Friday, 6 February 2009

Modern Art Review

London is renowned for its art culture and collection of work dating centuries back. There are many galleries operating all around the city, each with their own unique array of different types of paintings, sculptures, film and architectural design. Of those art galleries the most recent addition was the Tate Modern, home to international modern and contemporary art.

Last week I visited the Tate and was not surprised by the level of brilliance in the pieces of artwork on display. Two pieces of artwork in particular had caught my attention; Loa (2007) Albert Oehlen and Peg-Top (circa 1937-52) Hans Bellmer.

Loa (2007) Albert Oehlen
This collage painting was created using Acrylic and oil paint as well as silk-screening. At first glance it may seem that it is merely random paint smeared over magazine articles but everything in the image serves to add purpose as a whole. Silk-screened onto the painting is a page from a German black metal magazine. Also included in the painting are lyrics from the techno band, "Scooter". Oehlen stated this addition was to "evoke atmosphere rather than to offer a specific message". A bar code located at the bottom of the painting is included which might imply advertising imagery. The title comes from the word "loath" meaning "unwilling", which can be found at the top corners of the painting. I think Oehlen could be suggesting that these aspects of society is what he loathes and is a representation of how he feels about them. Or perhaps he may be suggesting that society in general is what he is "unwilling" to accept or be a part of. This could be shown as the blobs of paint painted on the surface. Oehlen's art as is related to the nuede wilde/junge wilde (wild youth) movement, whose work was used with reference to politics. The uses of colour used in the painting is subtle yet at the same time not. I think the contrast between the red of the title and the blue orbs located at the bottom of the painting works very well. Incorporating so many different elements to a painting whilst not complicating the image by having too much to see makes this a very successful and amazing piece of work.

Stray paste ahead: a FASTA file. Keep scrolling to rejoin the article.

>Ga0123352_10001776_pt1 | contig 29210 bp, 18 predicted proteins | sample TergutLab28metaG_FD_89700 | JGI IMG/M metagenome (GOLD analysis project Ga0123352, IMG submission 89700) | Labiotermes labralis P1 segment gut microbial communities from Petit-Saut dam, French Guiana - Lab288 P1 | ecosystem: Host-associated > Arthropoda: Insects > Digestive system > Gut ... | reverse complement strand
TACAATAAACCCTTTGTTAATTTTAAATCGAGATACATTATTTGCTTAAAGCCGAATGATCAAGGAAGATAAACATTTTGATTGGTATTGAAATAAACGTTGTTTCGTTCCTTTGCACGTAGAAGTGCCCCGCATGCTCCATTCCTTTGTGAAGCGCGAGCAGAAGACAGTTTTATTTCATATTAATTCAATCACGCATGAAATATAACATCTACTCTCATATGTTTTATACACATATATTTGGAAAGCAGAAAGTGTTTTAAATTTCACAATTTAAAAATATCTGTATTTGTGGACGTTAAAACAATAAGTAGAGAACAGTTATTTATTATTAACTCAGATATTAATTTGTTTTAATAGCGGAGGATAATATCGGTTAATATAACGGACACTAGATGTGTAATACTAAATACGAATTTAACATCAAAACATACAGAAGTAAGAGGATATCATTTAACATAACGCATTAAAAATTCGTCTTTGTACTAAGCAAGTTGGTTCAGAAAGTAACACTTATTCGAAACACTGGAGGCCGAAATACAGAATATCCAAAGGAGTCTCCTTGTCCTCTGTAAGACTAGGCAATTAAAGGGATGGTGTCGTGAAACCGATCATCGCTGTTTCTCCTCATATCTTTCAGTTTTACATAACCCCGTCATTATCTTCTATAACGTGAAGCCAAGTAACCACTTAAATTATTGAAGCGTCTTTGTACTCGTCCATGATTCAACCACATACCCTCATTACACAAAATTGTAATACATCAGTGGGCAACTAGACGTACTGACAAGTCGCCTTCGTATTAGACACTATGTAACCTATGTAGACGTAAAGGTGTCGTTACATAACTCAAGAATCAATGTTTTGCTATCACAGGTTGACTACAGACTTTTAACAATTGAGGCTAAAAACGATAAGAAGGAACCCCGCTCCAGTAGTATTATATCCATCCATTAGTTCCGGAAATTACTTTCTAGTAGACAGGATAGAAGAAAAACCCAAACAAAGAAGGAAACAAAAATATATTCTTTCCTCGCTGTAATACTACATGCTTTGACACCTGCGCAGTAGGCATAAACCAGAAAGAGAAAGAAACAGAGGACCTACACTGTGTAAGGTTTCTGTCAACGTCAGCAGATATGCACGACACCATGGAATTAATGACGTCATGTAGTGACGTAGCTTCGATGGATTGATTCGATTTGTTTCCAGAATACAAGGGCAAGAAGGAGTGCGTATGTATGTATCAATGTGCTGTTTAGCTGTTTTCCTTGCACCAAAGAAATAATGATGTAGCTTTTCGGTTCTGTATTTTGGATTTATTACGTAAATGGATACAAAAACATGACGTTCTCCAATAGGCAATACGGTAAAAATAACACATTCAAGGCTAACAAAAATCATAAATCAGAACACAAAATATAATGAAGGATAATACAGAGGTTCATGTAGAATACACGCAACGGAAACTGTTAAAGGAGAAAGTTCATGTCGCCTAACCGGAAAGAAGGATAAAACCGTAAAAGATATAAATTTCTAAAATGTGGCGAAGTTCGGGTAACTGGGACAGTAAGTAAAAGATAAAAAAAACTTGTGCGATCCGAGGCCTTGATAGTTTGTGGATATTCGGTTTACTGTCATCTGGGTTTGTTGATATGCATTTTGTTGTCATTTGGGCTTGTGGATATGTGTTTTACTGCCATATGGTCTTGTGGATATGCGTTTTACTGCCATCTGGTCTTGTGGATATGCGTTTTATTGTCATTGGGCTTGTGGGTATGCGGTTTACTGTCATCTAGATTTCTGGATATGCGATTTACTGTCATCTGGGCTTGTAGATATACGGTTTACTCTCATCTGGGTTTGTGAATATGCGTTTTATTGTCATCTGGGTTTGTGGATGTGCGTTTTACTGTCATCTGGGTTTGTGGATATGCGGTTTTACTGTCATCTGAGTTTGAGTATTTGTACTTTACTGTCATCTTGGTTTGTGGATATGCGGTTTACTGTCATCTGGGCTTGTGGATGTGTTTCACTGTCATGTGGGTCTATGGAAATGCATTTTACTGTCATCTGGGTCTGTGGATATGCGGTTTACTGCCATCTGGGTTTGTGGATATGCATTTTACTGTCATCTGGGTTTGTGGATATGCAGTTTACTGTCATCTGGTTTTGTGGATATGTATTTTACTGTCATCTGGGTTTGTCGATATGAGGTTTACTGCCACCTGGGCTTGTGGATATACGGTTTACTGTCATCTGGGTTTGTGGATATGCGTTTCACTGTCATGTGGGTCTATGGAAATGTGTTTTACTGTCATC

Looking at the piece of work in terms of influentual references there are a few that stand out. There are elements of Dada or dadaism in its the use of magazine page and its typographic imagery. This also gives the painting a sort of early 1900, world war I-II poster feel to it. The piece can also be categorised as graphic art in this resepect. Neasden Control Centre is a graphic artist whos work shares similiar traits to Oehlen's and may very well be as a result of influence.

Peg-Top (circa 1937-52) Hans Bellmer
This piece of artwork was created using oil paints on canvas. At face value the painting is very abstract and surreal. The image appears to consists of several different parts of the human skeleton joined together to form this construction while balancing above a spinning top. The peg-top supposedly was intended to symbolise a womans ablitity to turn the heads and hearts of men. Bellmer is probably most well known for his life size female doll works of art. He was interested in fetish, and sexuality. This can be seen in the painting at the top of the structure is a reverse image of the inside of a females vagina. Also in the centre of the painting where the two large sections of the structure meet could symbolise breasts as just below them are small nipple-like shapes. The same shape can also be interpreted as female legs viewed from below. Bellmer's intentions definantly lie within the painting. The piece is painted in the style of surrealism. Surrealism was developed from the Dada movement which is where Bellmer probably used some of his influence from. Where the spinning top meets with the surface at the base of the structure the shadow cast, if in reality would not cast in that direction. We know this because of the shadows made on the structure. The perspective of the base is distored and incorrect realistically, althought it creates depth within the painting giving it that little bit extra. Artists who were influenced by Bellmer's work include Paul Wunderlich and Horst Jansen. Wunderlich's style is very similar to Bellmer's and his work also contains sybolisms of a sexual nature.

Paul Wunderlich

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